Utah has no specific “fraud” crime. Instead, the entirety of the Utah Code Title 76, Chapter 6, Part 5 covers multiple crime offenses. From forgery to bad checks, and deceptive business practices to bribery, Utah’s fraud crimes are numerous and strictly enforced. In addition, the crime of theft by deception may be the “classic” fraud crime, and is also heavily penalized in Utah.
If you or a loved one was charged with a fraud or theft crime in Utah, it is vital to seek counsel from an experienced criminal defense attorney. Salt Lake City fraud defense lawyer Darwin Overson of Overson Law may be able to represent you and work to get charges against you dropped, reduced, or dismissed. For a free consultation, call Darwin Overson today at (801) 758-2287.
Utah Fraud Offenses
The first, and possibly most common, fraud crime is not actually listed under the other fraud crimes in the Utah Criminal Code. Utah Code § 76-6-405 covers “theft by deception.” This is listed alongside the other theft crimes, but is more akin to fraud. This crime is committed when someone obtains or exercised control over someone else’s property “by deception” and “with a purpose to deprive the other person of property.” This crime does not include things like “puffing” as part of a sales pitch or insignificant lies. Otherwise, this crime can cover taking any property, including someone else’s money.
Other fraud crimes are more specific, and deal with how the fraud is committed or what items are fraudulent. The following are all fraud crimes under § 76-6-5 of the Utah Code:
- Possession of a forged writing
- Filing records to harass or defraud
- Issuing a bad check
- Crimes using a credit card
- Fraudulent financial transactions
- Deceptive business practices
- Defrauding creditors
- Crimes based on breach of fiduciary duty
- Conveying real estate without your wife’s consent
- False credit reports
- “Criminal simulation”
- Criminal usury
- Insurance fraud
- Equity skimming for a vehicle
- Falsifying information for preconstruction liens
Many of these crimes are very specific, and focus on enforcing against particular problems. For instance, the crimes concerning liens and preconstruction liens are targeted at rooting out fraud in construction and real estate. Similarly, some of these crimes are targeted specifically at people who take advantage of banking and finances to issue bad checks or defraud by using closed bank accounts.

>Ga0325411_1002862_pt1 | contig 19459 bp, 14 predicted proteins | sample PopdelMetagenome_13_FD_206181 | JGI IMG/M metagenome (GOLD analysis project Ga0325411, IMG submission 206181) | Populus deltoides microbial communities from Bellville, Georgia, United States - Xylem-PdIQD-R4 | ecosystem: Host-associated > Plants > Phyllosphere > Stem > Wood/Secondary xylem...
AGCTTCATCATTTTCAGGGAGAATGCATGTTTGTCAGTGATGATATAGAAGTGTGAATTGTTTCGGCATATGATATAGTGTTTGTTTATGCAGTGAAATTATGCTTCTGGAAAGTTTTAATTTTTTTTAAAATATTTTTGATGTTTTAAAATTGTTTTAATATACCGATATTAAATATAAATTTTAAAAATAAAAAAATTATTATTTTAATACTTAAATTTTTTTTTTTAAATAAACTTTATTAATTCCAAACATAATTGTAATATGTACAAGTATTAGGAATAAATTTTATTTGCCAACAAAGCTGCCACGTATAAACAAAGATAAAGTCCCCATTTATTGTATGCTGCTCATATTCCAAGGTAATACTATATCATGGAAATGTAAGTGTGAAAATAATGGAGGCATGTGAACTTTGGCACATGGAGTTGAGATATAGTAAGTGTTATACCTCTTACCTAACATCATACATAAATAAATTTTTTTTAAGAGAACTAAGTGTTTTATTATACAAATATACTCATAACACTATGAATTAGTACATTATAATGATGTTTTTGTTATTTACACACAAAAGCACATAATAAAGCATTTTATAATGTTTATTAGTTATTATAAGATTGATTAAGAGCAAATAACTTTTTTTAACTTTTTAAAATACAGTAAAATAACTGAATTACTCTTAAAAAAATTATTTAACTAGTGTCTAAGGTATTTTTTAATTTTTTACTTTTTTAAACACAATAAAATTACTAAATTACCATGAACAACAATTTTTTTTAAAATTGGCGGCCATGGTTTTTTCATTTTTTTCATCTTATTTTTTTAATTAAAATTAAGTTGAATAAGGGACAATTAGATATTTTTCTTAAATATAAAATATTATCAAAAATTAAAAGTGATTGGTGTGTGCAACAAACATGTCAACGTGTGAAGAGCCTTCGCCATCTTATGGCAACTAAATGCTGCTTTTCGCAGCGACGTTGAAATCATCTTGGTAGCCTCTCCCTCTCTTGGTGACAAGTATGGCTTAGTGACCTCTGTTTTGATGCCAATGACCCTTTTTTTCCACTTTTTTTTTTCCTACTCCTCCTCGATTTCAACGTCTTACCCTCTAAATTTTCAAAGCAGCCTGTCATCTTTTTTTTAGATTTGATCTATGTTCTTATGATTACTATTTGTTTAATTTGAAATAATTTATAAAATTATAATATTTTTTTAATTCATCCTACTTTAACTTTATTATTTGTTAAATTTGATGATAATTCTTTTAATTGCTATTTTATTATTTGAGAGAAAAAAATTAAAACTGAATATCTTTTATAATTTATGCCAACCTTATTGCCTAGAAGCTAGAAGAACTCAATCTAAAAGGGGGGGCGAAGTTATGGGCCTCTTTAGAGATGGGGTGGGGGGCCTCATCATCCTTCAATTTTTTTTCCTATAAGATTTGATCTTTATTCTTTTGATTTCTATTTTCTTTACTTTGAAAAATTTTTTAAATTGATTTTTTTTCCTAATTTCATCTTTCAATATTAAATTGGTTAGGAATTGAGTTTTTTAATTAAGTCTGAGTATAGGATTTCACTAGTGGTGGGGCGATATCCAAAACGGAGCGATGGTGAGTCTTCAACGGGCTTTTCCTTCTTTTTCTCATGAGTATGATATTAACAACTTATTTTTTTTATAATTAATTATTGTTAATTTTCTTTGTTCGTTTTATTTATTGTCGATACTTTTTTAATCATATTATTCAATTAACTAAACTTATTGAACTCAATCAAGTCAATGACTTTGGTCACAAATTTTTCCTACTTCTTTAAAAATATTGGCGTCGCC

Some of the other crimes are more generalized and are used to target popular methods for defrauding people. Again, bad checks are a clear example of a common fraud scheme, where someone will issue a bad check to obtain property. There are a few different crimes based on illegal use of a credit card, plus crimes that use identity theft. These can be committed in many different contexts, but ultimately come down to the same basic parts.
What Constitutes “Fraud” in Utah?
In charges related to fraud, no matter what method of fraud is used, the same typical elements apply. First, there must be some sort of deception. This can occur in a few ways, any of which could constitute deception for a fraud claim:
- Lying about some material fact;
- Creating a falsified document;
- Destroying or hiding a legitimate document;
- Failing to turn over documents or information when required;
- Filing an official record that is inaccurate or missing information;
- Tampering with records;
- Making a financial transaction you know will not work;
- Paying money to get someone else to lie or avoid an obligation.
Second, this deception gives you some sort of benefit. This benefit is typically a financial benefit of some sort. For instance, you could gain property, money, or a real estate. Alternatively, the fraud may give you some non-economic benefit, such as a bargaining advantage, access, or some other benefit.
Utah Fraud Defense
In many cases, there are limits on whether the deception is significant enough. An experienced fraud attorney can usually take advantage of these requirements to argue that the conduct you performed was not truly deceptive. Some of the fraud statutes have specific lines drawn as to when the deception is significant enough to be a crime.
First, the deception usually must be material. This means that the lie must somehow affect the victim or the benefit the actor is trying to receive. For instance, if a car salesman says the car has 2,000 miles, but modified the records and changed the odometer to hide the fact that the car had 100,000 miles on it, the lie would very heavily affect the purchaser’s decision. Alternatively, if the car salesman told the truth about the car, but said they once met a celebrity, that lie would not be material to the sale because it is unrelated.
Additionally, there is often room to allow for “puffing.” Sales pitches often involve somewhat exaggerated statements. These are allowed and do not necessarily constitute fraud. For instance, saying, “This car will make you happy,” is merely part of the sales pitch, and is not intended to be accepted as a true statement. Statements like this may not constitute fraud.
Our Salt Lake City Fraud Defense Attorneys Can Help
Salt Lake City criminal defense attorney Darwin Overson of Overson Law represents those accused of fraud throughout the Salt Lake City area. If you or a loved one was charged with fraud, contact an experienced criminal defense attorney today. Overson Law offers free consultations. Call (801) 758-2287 today for your free consultation.